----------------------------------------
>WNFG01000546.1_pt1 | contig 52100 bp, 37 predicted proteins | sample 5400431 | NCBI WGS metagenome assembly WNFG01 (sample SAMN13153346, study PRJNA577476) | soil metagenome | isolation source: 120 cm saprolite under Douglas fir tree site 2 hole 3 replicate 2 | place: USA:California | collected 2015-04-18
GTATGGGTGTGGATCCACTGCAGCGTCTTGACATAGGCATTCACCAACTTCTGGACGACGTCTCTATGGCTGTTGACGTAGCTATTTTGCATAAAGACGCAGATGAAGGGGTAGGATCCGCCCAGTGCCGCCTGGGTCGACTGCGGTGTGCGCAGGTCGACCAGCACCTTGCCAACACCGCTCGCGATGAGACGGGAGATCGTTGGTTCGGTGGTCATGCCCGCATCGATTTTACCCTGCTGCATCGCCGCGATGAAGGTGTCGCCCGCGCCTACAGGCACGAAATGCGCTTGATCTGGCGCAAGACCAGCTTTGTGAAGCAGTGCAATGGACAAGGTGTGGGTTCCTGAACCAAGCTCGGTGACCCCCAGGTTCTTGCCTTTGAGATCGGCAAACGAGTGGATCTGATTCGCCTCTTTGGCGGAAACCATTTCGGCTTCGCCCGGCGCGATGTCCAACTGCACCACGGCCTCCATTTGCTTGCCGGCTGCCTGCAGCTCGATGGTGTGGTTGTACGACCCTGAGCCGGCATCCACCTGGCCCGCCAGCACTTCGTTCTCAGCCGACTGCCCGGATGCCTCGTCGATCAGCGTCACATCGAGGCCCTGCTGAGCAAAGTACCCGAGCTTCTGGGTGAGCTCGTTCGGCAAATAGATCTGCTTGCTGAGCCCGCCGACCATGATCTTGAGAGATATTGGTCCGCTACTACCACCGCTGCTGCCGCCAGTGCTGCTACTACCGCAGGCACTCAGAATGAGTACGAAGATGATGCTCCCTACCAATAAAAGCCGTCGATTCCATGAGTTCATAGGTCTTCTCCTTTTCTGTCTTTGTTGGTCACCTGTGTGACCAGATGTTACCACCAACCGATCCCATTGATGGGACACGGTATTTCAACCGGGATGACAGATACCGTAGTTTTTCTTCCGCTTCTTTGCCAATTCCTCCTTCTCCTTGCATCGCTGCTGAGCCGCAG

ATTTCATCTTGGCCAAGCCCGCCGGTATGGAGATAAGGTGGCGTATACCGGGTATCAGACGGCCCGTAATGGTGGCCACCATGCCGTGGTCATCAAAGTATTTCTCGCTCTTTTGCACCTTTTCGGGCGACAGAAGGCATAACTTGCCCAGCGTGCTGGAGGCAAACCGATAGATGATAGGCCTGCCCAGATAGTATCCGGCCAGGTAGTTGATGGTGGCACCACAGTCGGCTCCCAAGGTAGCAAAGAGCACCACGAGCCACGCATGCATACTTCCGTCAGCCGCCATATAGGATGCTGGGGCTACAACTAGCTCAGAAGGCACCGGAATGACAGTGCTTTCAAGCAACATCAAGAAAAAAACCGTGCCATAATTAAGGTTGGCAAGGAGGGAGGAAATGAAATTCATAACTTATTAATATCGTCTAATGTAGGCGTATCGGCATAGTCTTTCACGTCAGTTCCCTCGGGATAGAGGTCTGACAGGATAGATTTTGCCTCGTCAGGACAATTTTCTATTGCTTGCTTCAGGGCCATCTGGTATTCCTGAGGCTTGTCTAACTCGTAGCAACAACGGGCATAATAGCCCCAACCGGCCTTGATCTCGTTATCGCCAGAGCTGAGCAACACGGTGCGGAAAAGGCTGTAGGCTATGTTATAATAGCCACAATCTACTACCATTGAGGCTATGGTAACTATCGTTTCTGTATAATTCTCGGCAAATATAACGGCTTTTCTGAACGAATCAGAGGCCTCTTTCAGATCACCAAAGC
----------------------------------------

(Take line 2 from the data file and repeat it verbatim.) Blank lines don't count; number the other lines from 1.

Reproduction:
GTATGGGTGTGGATCCACTGCAGCGTCTTGACATAGGCATTCACCAACTTCTGGACGACGTCTCTATGGCTGTTGACGTAGCTATTTTGCATAAAGACGCAGATGAAGGGGTAGGATCCGCCCAGTGCCGCCTGGGTCGACTGCGGTGTGCGCAGGTCGACCAGCACCTTGCCAACACCGCTCGCGATGAGACGGGAGATCGTTGGTTCGGTGGTCATGCCCGCATCGATTTTACCCTGCTGCATCGCCGCGATGAAGGTGTCGCCCGCGCCTACAGGCACGAAATGCGCTTGATCTGGCGCAAGACCAGCTTTGTGAAGCAGTGCAATGGACAAGGTGTGGGTTCCTGAACCAAGCTCGGTGACCCCCAGGTTCTTGCCTTTGAGATCGGCAAACGAGTGGATCTGATTCGCCTCTTTGGCGGAAACCATTTCGGCTTCGCCCGGCGCGATGTCCAACTGCACCACGGCCTCCATTTGCTTGCCGGCTGCCTGCAGCTCGATGGTGTGGTTGTACGACCCTGAGCCGGCATCCACCTGGCCCGCCAGCACTTCGTTCTCAGCCGACTGCCCGGATGCCTCGTCGATCAGCGTCACATCGAGGCCCTGCTGAGCAAAGTACCCGAGCTTCTGGGTGAGCTCGTTCGGCAAATAGATCTGCTTGCTGAGCCCGCCGACCATGATCTTGAGAGATATTGGTCCGCTACTACCACCGCTGCTGCCGCCAGTGCTGCTACTACCGCAGGCACTCAGAATGAGTACGAAGATGATGCTCCCTACCAATAAAAGCCGTCGATTCCATGAGTTCATAGGTCTTCTCCTTTTCTGTCTTTGTTGGTCACCTGTGTGACCAGATGTTACCACCAACCGATCCCATTGATGGGACACGGTATTTCAACCGGGATGACAGATACCGTAGTTTTTCTTCCGCTTCTTTGCCAATTCCTCCTTCTCCTTGCATCGCTGCTGAGCCGCAG